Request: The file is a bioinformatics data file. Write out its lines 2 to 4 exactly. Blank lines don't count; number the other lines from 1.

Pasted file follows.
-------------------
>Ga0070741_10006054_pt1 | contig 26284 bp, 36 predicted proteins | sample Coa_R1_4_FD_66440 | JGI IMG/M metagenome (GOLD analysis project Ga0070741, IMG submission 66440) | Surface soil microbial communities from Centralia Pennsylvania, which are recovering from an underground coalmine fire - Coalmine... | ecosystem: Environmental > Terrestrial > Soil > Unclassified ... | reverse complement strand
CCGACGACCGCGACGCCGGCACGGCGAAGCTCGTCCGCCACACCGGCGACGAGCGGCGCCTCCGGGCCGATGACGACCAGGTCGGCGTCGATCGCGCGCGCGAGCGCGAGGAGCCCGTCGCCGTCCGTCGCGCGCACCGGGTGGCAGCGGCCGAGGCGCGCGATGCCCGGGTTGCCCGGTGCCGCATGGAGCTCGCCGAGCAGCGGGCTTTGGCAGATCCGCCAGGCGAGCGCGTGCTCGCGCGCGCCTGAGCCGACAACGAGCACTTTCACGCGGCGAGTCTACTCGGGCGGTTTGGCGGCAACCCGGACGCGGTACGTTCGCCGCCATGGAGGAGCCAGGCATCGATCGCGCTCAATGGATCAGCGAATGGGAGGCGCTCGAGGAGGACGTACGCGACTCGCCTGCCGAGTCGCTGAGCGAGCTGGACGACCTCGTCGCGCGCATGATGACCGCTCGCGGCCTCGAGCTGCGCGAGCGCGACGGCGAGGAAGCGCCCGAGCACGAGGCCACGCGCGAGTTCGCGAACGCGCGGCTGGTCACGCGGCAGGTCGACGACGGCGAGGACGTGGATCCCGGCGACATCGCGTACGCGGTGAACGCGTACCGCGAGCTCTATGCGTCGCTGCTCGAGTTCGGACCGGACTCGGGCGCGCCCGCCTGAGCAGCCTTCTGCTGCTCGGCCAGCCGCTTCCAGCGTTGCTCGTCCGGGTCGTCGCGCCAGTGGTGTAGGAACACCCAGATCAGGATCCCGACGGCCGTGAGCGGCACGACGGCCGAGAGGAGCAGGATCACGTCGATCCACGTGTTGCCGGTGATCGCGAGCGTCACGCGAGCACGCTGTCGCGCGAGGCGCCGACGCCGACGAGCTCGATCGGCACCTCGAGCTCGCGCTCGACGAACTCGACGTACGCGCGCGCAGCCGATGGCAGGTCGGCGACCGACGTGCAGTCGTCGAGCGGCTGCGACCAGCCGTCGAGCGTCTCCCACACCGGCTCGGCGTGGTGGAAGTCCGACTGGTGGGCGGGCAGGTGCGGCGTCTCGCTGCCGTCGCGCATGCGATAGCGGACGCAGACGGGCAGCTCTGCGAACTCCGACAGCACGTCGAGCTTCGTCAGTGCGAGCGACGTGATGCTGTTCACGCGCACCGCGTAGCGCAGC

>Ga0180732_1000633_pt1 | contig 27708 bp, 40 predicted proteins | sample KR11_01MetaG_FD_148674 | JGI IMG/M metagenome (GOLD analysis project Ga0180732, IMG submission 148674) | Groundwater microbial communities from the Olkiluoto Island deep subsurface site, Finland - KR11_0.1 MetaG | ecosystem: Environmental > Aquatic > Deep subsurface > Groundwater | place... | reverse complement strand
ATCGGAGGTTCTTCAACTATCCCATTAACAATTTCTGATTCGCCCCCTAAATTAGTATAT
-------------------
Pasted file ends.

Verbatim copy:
CCGACGACCGCGACGCCGGCACGGCGAAGCTCGTCCGCCACACCGGCGACGAGCGGCGCCTCCGGGCCGATGACGACCAGGTCGGCGTCGATCGCGCGCGCGAGCGCGAGGAGCCCGTCGCCGTCCGTCGCGCGCACCGGGTGGCAGCGGCCGAGGCGCGCGATGCCCGGGTTGCCCGGTGCCGCATGGAGCTCGCCGAGCAGCGGGCTTTGGCAGATCCGCCAGGCGAGCGCGTGCTCGCGCGCGCCTGAGCCGACAACGAGCACTTTCACGCGGCGAGTCTACTCGGGCGGTTTGGCGGCAACCCGGACGCGGTACGTTCGCCGCCATGGAGGAGCCAGGCATCGATCGCGCTCAATGGATCAGCGAATGGGAGGCGCTCGAGGAGGACGTACGCGACTCGCCTGCCGAGTCGCTGAGCGAGCTGGACGACCTCGTCGCGCGCATGATGACCGCTCGCGGCCTCGAGCTGCGCGAGCGCGACGGCGAGGAAGCGCCCGAGCACGAGGCCACGCGCGAGTTCGCGAACGCGCGGCTGGTCACGCGGCAGGTCGACGACGGCGAGGACGTGGATCCCGGCGACATCGCGTACGCGGTGAACGCGTACCGCGAGCTCTATGCGTCGCTGCTCGAGTTCGGACCGGACTCGGGCGCGCCCGCCTGAGCAGCCTTCTGCTGCTCGGCCAGCCGCTTCCAGCGTTGCTCGTCCGGGTCGTCGCGCCAGTGGTGTAGGAACACCCAGATCAGGATCCCGACGGCCGTGAGCGGCACGACGGCCGAGAGGAGCAGGATCACGTCGATCCACGTGTTGCCGGTGATCGCGAGCGTCACGCGAGCACGCTGTCGCGCGAGGCGCCGACGCCGACGAGCTCGATCGGCACCTCGAGCTCGCGCTCGACGAACTCGACGTACGCGCGCGCAGCCGATGGCAGGTCGGCGACCGACGTGCAGTCGTCGAGCGGCTGCGACCAGCCGTCGAGCGTCTCCCACACCGGCTCGGCGTGGTGGAAGTCCGACTGGTGGGCGGGCAGGTGCGGCGTCTCGCTGCCGTCGCGCATGCGATAGCGGACGCAGACGGGCAGCTCTGCGAACTCCGACAGCACGTCGAGCTTCGTCAGTGCGAGCGACGTGATGCTGTTCACGCGCACCGCGTAGCGCAGC

>Ga0180732_1000633_pt1 | contig 27708 bp, 40 predicted proteins | sample KR11_01MetaG_FD_148674 | JGI IMG/M metagenome (GOLD analysis project Ga0180732, IMG submission 148674) | Groundwater microbial communities from the Olkiluoto Island deep subsurface site, Finland - KR11_0.1 MetaG | ecosystem: Environmental > Aquatic > Deep subsurface > Groundwater | place... | reverse complement strand
ATCGGAGGTTCTTCAACTATCCCATTAACAATTTCTGATTCGCCCCCTAAATTAGTATAT